Happy Monday, and gather around, dear readers, for a decades-spanning tale of infamy, power, privacy, money, and cute digital animals. It comes courtesy of Everest Pipkin, a gaming and software artist from Texas who you may remember for designing the open-source, image metadata scrubber. Recently, Pipkin recounted their lucrative rise and fall in the organized Neopets’ racketeering world that was the late-nineties and early-2000’s. They also, in the process, rediscovered a massive data breach of Neopets users' accounts from nearly a decade ago, which is about as ridiculous as it sounds.
For those of you blissfully unaware: Neopets was one of children’s earliest internet phenomena, a mix of Pokemon battles and 8-bit, animal-rearing Tamagotchi toys, with a side of free market economics thrown into the mix. Kids could buy and sell imaginary Neopets stocks, and use both fake (and parents’ real) digital cash to purchase new animals and customizations for their personal pages. Pipkin, eager to capitalize on the era of wild, unregulated digital pet trading, figured out a way to sell customized Neopets to other kids for cheaper than the site itself allowed, thus slowly building their way up in power ranks of Neopia (the fictional land in which all these Neopets live… keep up, okay?).
The rise and fall of a Neopets kingpin — Drunk on power, Pipkin established a guild of like-minded members. The crew began dredging up older, inactive accounts to figure out and change their passwords — mind you, these were usually kids' passwords, so not exactly the most creative or secure — then set about using these dummy accounts to make even more customized Neopets for resale. Eventually, Pipkin realized they could make actual, real-world dollars with these transactions, and against the guild’s wishes, began doing just that.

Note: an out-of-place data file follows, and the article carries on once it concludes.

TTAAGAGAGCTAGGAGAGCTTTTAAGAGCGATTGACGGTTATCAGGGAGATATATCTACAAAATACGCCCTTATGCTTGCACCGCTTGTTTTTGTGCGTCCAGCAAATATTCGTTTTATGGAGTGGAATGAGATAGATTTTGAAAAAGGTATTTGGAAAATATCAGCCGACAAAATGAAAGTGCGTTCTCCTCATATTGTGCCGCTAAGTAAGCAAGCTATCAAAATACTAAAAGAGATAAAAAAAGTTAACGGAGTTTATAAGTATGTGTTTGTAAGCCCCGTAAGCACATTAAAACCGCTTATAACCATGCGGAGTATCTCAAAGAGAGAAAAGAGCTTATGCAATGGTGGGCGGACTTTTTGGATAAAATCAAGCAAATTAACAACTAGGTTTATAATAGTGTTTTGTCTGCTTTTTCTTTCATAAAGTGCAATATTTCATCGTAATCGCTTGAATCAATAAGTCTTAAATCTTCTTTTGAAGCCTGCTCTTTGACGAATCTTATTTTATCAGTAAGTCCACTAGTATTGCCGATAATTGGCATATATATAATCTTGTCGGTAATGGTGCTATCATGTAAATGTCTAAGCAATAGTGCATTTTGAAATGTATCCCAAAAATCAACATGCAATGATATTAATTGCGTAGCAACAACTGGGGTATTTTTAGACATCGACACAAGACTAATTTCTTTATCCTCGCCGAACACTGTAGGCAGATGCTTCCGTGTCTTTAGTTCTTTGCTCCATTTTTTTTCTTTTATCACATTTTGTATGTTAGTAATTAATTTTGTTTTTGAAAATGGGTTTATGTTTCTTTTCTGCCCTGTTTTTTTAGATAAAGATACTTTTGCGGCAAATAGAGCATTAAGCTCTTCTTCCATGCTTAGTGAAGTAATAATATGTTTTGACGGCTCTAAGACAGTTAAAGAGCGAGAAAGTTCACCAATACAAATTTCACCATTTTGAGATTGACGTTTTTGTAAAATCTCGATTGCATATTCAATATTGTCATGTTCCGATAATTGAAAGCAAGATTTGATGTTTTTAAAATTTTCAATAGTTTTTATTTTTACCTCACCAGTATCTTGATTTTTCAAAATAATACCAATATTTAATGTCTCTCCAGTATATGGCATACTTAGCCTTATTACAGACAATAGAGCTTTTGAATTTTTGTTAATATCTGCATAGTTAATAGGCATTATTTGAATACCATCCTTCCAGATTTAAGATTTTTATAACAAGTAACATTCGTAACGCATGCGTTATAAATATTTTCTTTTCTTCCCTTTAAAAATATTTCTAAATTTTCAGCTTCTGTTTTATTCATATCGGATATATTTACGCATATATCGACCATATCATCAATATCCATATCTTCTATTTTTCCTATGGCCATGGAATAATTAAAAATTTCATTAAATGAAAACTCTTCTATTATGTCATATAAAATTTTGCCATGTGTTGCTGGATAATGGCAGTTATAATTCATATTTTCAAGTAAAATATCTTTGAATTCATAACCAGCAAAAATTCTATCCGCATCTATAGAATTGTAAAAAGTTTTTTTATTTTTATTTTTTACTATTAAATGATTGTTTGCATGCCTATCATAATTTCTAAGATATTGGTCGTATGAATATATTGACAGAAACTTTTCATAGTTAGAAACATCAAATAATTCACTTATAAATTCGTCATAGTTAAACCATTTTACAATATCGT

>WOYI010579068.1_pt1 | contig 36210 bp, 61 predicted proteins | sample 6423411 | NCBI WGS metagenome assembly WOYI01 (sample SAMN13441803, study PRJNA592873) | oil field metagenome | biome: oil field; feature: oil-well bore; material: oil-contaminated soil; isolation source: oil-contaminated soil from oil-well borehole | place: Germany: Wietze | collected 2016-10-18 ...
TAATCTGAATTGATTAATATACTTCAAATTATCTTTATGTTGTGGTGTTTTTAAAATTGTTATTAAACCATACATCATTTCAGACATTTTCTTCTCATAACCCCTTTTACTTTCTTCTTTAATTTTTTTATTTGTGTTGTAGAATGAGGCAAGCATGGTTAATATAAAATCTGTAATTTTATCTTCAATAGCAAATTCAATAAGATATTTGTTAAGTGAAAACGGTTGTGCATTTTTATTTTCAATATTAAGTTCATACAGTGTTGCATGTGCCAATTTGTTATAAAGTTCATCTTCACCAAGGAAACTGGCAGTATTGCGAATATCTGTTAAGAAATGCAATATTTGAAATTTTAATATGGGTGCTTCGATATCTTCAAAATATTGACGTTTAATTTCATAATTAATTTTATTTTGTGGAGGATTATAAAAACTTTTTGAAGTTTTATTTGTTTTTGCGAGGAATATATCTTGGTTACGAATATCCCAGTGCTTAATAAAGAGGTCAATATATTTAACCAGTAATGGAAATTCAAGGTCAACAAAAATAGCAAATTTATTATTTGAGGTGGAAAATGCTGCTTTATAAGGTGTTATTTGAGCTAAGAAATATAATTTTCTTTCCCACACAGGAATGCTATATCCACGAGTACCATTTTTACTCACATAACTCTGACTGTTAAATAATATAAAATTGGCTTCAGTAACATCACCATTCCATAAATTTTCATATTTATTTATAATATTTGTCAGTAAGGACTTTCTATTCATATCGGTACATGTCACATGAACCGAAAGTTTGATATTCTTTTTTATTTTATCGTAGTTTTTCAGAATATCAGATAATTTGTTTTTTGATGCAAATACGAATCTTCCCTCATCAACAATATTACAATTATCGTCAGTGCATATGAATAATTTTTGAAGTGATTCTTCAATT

A power struggle ensued with some pretty impressive conniving and backstabbing for a bunch of 9-to-12-year-olds that resulted in Pipkin getting essentially triple-crossed and banned from Neopets, which leads us two decades later to today — and Pipkin’s search for their last remaining inactive account that site moderators missed during their excommunication.
A Shakespearean sense of justice — Here’s where things get even spicier. (We know! How could that even be possible?) During their thorough internet searches for their long-lost information, Pipkin came across a long public but little known fact about Neopets accounts: back around 2012, something like 20,000,000 profiles were hacked in a massive data breach providing scammers with names, genders, DOBs, IP addresses, and more. The datafile is around 5GB, which when you think about how little space text information takes up, is an insane amount of personal information. Hidden in that trove of names and profiles — Pipkin’s sole remaining account… with their password changed by scammers somewhere along the way. A fitting comeuppance to their childhood life of crime.
In any case, if you had a Neopets account at any point in the early 2000’s, might be a good time to go check in on all that and make sure everything’s kosher. Oh, and if you ever used the alternative Android app store, Aptoide, you probably wanna look into that, too. And if you ever used the geneology company, GEDmatch, go brush up on your data privacy there, as well. You know what? Just go ahead and use these dice to create an unbreakable master password, alright?